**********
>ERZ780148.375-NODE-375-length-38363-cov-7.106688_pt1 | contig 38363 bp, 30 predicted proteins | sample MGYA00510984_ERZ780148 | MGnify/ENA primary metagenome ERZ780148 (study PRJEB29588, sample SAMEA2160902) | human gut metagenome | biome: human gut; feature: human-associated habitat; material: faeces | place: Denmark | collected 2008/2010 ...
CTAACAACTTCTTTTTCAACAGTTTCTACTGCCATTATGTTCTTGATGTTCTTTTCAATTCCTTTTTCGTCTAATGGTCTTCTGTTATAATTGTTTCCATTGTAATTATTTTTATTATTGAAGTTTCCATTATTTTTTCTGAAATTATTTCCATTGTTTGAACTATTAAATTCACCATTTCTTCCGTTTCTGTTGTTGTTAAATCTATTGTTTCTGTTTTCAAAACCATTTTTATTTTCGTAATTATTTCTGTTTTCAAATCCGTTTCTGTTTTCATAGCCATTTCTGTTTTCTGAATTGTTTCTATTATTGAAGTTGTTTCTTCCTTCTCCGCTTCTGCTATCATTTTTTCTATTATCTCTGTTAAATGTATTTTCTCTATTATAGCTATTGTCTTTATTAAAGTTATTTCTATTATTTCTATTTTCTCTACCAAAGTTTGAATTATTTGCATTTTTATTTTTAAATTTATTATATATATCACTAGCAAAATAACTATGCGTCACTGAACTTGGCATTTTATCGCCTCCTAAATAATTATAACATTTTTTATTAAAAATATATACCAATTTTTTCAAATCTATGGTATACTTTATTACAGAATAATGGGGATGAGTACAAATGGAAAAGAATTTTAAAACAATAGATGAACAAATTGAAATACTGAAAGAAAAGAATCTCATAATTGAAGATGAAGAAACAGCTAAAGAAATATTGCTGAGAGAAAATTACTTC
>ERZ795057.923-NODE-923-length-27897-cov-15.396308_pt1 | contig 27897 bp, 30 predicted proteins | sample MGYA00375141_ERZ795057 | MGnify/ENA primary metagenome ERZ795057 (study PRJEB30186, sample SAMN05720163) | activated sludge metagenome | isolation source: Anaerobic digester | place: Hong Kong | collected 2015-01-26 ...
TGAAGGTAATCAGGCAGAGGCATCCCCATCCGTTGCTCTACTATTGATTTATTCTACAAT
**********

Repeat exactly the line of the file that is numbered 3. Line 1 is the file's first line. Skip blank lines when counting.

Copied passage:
>ERZ795057.923-NODE-923-length-27897-cov-15.396308_pt1 | contig 27897 bp, 30 predicted proteins | sample MGYA00375141_ERZ795057 | MGnify/ENA primary metagenome ERZ795057 (study PRJEB30186, sample SAMN05720163) | activated sludge metagenome | isolation source: Anaerobic digester | place: Hong Kong | collected 2015-01-26 ...